Continue reading “RISK BASED SITE CLOSURES SHOULD INCLUDE REMEDIATING THE SOURCE AREA”

DERF Goes Broke (Again): Historical Insurance Remains Source of Funding

For the second time in 5 years, the Wisconsin Department of Natural Resources’ (WDNR) Dry Cleaner Environmental Response Fund (DERF) has run out of funds necessary to keep pace with claims from dry cleaners dealing with perc cleanups. In the meantime, the WDNR has expressed no intention to slow down its enforcement activities.

The language from WDNR Hydrogeologist Theresa Evanson, P.H.’s letter to drycleaners specifically states, “Despite the projected DERF revenue shortfall and anticipated delays in reimbursements to eligible drycleaners, state law still requires that those responsible for contamination or who own contaminated property undertake investigation and cleanup of those properties.” This is an alarming statement to many drycleaners already involved in the DERF and uncertain when they’ll receive DERF aid. It’s even more disturbing if you’re a dry cleaner who’s trying to refinance or sell his business and who was counting on the DERF to be there if due diligence detected any contamination.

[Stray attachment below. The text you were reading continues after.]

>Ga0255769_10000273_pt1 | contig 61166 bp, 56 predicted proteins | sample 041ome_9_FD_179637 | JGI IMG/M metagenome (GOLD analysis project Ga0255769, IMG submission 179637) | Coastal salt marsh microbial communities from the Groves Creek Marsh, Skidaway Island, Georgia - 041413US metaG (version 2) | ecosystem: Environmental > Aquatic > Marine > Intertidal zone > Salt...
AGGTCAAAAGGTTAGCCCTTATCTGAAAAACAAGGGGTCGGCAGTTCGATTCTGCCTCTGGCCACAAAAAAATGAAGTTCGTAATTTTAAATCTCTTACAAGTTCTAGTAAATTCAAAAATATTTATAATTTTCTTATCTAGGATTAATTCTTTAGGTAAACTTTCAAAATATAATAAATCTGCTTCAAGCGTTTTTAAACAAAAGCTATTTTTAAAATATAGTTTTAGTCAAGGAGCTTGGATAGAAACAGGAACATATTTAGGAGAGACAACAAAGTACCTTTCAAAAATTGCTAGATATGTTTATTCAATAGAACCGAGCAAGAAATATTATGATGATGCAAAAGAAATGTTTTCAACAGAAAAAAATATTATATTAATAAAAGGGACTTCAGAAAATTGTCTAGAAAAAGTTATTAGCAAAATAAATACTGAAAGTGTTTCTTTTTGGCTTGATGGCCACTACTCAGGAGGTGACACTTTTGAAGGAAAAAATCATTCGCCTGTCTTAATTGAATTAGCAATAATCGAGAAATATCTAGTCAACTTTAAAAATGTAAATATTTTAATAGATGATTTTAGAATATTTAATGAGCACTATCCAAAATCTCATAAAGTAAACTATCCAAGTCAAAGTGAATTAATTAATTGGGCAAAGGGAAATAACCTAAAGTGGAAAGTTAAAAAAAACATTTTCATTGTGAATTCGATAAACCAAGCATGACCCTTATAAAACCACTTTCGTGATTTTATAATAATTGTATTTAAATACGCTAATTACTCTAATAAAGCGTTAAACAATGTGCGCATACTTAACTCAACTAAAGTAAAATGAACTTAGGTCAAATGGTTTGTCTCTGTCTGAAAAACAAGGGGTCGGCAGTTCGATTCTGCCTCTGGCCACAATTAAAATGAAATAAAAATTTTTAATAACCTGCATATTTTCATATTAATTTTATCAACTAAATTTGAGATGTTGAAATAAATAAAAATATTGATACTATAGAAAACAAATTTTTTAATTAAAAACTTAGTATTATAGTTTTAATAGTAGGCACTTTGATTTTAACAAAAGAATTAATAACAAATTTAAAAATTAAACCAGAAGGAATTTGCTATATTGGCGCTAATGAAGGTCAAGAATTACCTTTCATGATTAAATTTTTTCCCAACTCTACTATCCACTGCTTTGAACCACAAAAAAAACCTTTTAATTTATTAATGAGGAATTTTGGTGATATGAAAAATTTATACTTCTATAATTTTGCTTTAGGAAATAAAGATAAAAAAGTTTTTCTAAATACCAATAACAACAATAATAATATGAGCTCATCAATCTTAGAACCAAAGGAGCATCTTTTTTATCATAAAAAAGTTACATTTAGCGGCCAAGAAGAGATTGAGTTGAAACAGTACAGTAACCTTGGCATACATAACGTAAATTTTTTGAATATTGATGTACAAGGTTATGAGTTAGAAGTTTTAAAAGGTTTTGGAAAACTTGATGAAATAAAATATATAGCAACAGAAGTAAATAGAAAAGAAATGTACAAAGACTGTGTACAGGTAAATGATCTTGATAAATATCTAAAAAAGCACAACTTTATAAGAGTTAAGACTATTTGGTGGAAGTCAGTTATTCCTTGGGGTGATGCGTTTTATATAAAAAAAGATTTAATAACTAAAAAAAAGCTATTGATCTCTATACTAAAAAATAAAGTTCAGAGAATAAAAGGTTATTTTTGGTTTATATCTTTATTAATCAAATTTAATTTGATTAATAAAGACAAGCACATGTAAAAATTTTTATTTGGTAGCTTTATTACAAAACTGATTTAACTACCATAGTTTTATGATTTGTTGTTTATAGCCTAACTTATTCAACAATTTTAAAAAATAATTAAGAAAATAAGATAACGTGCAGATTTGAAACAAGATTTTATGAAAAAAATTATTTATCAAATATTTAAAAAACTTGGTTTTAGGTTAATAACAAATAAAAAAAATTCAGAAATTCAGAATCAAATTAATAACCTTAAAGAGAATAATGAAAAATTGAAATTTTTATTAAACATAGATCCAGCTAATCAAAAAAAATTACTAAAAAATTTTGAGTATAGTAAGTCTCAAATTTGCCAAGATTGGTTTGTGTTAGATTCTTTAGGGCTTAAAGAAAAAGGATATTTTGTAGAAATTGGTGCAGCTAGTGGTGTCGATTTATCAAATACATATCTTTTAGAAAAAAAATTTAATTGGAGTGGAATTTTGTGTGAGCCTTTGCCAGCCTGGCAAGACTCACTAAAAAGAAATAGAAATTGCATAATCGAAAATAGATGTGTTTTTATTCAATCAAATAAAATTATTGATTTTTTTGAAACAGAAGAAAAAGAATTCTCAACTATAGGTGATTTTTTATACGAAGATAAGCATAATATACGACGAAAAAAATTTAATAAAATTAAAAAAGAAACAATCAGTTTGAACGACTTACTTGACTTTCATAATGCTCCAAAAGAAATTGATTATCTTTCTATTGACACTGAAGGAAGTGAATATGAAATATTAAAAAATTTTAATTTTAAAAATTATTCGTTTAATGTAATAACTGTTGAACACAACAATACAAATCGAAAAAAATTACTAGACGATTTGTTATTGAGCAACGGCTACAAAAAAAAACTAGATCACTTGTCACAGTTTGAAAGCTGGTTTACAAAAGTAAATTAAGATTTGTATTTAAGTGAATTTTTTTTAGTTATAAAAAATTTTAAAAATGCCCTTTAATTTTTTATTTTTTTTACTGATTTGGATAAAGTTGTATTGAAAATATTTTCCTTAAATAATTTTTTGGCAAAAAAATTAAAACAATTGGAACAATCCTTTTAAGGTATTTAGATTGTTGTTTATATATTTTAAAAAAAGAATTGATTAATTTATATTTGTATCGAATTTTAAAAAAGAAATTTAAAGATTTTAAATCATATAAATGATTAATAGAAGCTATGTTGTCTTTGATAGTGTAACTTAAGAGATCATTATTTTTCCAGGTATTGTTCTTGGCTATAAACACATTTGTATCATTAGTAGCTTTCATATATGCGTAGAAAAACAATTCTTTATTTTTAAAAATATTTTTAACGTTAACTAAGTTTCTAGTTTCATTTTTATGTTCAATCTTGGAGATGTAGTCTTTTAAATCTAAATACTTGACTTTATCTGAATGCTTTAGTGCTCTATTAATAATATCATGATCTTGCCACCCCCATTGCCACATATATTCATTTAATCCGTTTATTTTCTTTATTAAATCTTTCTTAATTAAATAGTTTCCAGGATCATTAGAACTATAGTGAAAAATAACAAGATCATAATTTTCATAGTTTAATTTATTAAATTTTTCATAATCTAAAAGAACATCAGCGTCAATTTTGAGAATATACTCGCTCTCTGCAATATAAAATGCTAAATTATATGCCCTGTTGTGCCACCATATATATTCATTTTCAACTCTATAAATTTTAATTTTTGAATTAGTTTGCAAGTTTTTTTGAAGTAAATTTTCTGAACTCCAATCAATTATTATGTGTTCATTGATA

Continue reading “DERF Goes Broke (Again): Historical Insurance Remains Source of Funding”

MY INSURERS STEPPED IN AND APPOINTED AN ATTORNEY THAT SHOULD BE A GOOD THING, RIGHT?

Written By Steve Henshaw, President & CEO, EnviroForensics

What I want to tell you about today is the obligations that your insurance carriers have when they defend a claim under reservation of rights (ROR).  I want to tell you this because there is a lot of misinformation that people have on this issue and policyholders have rights that they need to know.  When people don’t know their rights, decisions can be made that could adversely affect their businesses, their financial future, even their reputation. Continue reading “MY INSURERS STEPPED IN AND APPOINTED AN ATTORNEY THAT SHOULD BE A GOOD THING, RIGHT?”

Selecting An Environmental Consultant; What Firm Is Best For Your Situation

Written By Stephen R. Henshaw, P.G., President & CEO, EnviroForensics
As seen in the May 2013 issue of the Cleaner & Launderer

Selecting an environmental con­sultant can be a daunting task and for small business owners that do not have day-to-day exposure with soil and groundwater contamination it’s very difficult to know the difference between consultants. This article is meant to shed light on the differences between environmental consultants and to present the different methods for selecting an environmental con­sultant. It’s my goal to show people that selecting the right consultant for your situation is a very important decision and should not be taken lightly. If a business person doesn’t know that there are differences be­tween environmental consultants, countless hours and dollars may be wasted, projects could drag on and site closure could be a distant glimmer.

This article will go through some of the selection and screening meth­ods that small business owners use when selecting an environmental consultant to address environmental liabilities.

Continue reading “Selecting An Environmental Consultant; What Firm Is Best For Your Situation”